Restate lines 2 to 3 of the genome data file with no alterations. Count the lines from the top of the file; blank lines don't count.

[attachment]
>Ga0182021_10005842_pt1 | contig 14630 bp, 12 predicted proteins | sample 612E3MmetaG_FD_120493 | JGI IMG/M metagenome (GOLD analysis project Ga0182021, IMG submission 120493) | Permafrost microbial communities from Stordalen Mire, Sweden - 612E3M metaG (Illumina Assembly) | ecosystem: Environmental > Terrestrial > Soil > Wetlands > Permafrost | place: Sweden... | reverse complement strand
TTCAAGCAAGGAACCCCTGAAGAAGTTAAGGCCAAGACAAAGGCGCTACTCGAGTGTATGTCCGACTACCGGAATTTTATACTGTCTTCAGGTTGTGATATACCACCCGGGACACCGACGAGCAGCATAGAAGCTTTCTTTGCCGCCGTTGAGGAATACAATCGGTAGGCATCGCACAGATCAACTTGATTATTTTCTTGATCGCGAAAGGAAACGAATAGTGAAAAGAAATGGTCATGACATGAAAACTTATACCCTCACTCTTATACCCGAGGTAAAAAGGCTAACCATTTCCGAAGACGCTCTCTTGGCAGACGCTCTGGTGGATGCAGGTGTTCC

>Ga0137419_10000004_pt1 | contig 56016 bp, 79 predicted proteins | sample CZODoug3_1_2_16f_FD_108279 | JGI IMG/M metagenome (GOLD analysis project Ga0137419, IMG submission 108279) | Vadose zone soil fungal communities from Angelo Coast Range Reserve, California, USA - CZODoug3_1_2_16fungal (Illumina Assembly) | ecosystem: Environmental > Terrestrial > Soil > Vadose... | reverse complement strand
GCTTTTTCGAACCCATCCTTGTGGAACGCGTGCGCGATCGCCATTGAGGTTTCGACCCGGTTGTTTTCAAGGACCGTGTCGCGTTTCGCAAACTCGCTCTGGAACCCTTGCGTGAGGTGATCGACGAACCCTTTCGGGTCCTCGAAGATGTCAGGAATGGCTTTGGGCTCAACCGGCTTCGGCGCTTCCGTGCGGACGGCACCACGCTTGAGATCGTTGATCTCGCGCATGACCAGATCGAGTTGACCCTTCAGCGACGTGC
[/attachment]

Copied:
TTCAAGCAAGGAACCCCTGAAGAAGTTAAGGCCAAGACAAAGGCGCTACTCGAGTGTATGTCCGACTACCGGAATTTTATACTGTCTTCAGGTTGTGATATACCACCCGGGACACCGACGAGCAGCATAGAAGCTTTCTTTGCCGCCGTTGAGGAATACAATCGGTAGGCATCGCACAGATCAACTTGATTATTTTCTTGATCGCGAAAGGAAACGAATAGTGAAAAGAAATGGTCATGACATGAAAACTTATACCCTCACTCTTATACCCGAGGTAAAAAGGCTAACCATTTCCGAAGACGCTCTCTTGGCAGACGCTCTGGTGGATGCAGGTGTTCC

>Ga0137419_10000004_pt1 | contig 56016 bp, 79 predicted proteins | sample CZODoug3_1_2_16f_FD_108279 | JGI IMG/M metagenome (GOLD analysis project Ga0137419, IMG submission 108279) | Vadose zone soil fungal communities from Angelo Coast Range Reserve, California, USA - CZODoug3_1_2_16fungal (Illumina Assembly) | ecosystem: Environmental > Terrestrial > Soil > Vadose... | reverse complement strand